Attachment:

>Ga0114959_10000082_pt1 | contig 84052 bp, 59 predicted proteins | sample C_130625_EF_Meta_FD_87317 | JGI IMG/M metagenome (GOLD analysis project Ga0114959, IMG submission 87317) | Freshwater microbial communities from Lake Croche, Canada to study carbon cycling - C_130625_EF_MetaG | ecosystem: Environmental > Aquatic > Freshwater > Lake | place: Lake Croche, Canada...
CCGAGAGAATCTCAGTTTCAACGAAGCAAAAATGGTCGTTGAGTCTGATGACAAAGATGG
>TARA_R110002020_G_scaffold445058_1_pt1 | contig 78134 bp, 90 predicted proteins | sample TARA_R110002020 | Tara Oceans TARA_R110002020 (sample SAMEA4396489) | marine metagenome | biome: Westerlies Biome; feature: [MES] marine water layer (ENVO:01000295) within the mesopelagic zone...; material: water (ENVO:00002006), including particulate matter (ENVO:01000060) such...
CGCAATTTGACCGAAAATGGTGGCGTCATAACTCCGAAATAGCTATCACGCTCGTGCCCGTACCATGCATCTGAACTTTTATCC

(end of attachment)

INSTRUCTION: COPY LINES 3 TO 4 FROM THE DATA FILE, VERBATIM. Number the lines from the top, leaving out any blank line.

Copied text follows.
>TARA_R110002020_G_scaffold445058_1_pt1 | contig 78134 bp, 90 predicted proteins | sample TARA_R110002020 | Tara Oceans TARA_R110002020 (sample SAMEA4396489) | marine metagenome | biome: Westerlies Biome; feature: [MES] marine water layer (ENVO:01000295) within the mesopelagic zone...; material: water (ENVO:00002006), including particulate matter (ENVO:01000060) such...
CGCAATTTGACCGAAAATGGTGGCGTCATAACTCCGAAATAGCTATCACGCTCGTGCCCGTACCATGCATCTGAACTTTTATCC